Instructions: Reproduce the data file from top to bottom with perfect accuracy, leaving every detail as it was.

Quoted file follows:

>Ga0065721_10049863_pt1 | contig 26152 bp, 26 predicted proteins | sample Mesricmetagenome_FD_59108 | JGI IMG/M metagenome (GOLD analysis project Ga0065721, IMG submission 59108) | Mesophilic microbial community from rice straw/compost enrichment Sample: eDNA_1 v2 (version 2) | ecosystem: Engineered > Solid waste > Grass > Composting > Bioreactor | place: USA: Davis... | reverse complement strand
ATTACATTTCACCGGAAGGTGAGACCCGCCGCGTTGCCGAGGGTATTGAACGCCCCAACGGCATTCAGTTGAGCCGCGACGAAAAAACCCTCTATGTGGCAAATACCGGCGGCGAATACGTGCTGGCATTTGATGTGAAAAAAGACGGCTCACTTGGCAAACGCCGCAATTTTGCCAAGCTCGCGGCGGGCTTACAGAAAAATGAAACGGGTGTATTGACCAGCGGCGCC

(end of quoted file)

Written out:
>Ga0065721_10049863_pt1 | contig 26152 bp, 26 predicted proteins | sample Mesricmetagenome_FD_59108 | JGI IMG/M metagenome (GOLD analysis project Ga0065721, IMG submission 59108) | Mesophilic microbial community from rice straw/compost enrichment Sample: eDNA_1 v2 (version 2) | ecosystem: Engineered > Solid waste > Grass > Composting > Bioreactor | place: USA: Davis... | reverse complement strand
ATTACATTTCACCGGAAGGTGAGACCCGCCGCGTTGCCGAGGGTATTGAACGCCCCAACGGCATTCAGTTGAGCCGCGACGAAAAAACCCTCTATGTGGCAAATACCGGCGGCGAATACGTGCTGGCATTTGATGTGAAAAAAGACGGCTCACTTGGCAAACGCCGCAATTTTGCCAAGCTCGCGGCGGGCTTACAGAAAAATGAAACGGGTGTATTGACCAGCGGCGCC